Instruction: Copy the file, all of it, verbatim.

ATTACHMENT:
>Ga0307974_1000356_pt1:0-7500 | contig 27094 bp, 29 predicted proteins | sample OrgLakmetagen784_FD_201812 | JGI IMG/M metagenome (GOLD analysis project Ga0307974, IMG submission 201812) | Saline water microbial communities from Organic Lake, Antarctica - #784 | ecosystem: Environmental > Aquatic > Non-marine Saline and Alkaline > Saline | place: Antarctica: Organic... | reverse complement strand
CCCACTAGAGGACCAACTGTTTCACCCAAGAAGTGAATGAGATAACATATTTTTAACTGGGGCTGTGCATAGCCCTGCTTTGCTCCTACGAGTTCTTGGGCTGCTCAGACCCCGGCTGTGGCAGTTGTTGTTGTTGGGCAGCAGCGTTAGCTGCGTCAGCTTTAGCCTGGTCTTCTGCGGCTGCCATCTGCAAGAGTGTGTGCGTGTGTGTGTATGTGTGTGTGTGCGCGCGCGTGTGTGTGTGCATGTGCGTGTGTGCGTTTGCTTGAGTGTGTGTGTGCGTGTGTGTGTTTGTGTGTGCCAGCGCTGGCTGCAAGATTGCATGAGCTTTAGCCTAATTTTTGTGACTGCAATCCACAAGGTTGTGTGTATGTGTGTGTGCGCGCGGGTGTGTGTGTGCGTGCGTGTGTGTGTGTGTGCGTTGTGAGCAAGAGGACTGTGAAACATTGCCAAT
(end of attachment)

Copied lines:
>Ga0307974_1000356_pt1:0-7500 | contig 27094 bp, 29 predicted proteins | sample OrgLakmetagen784_FD_201812 | JGI IMG/M metagenome (GOLD analysis project Ga0307974, IMG submission 201812) | Saline water microbial communities from Organic Lake, Antarctica - #784 | ecosystem: Environmental > Aquatic > Non-marine Saline and Alkaline > Saline | place: Antarctica: Organic... | reverse complement strand
CCCACTAGAGGACCAACTGTTTCACCCAAGAAGTGAATGAGATAACATATTTTTAACTGGGGCTGTGCATAGCCCTGCTTTGCTCCTACGAGTTCTTGGGCTGCTCAGACCCCGGCTGTGGCAGTTGTTGTTGTTGGGCAGCAGCGTTAGCTGCGTCAGCTTTAGCCTGGTCTTCTGCGGCTGCCATCTGCAAGAGTGTGTGCGTGTGTGTGTATGTGTGTGTGTGCGCGCGCGTGTGTGTGTGCATGTGCGTGTGTGCGTTTGCTTGAGTGTGTGTGTGCGTGTGTGTGTTTGTGTGTGCCAGCGCTGGCTGCAAGATTGCATGAGCTTTAGCCTAATTTTTGTGACTGCAATCCACAAGGTTGTGTGTATGTGTGTGTGCGCGCGGGTGTGTGTGTGCGTGCGTGTGTGTGTGTGTGCGTTGTGAGCAAGAGGACTGTGAAACATTGCCAAT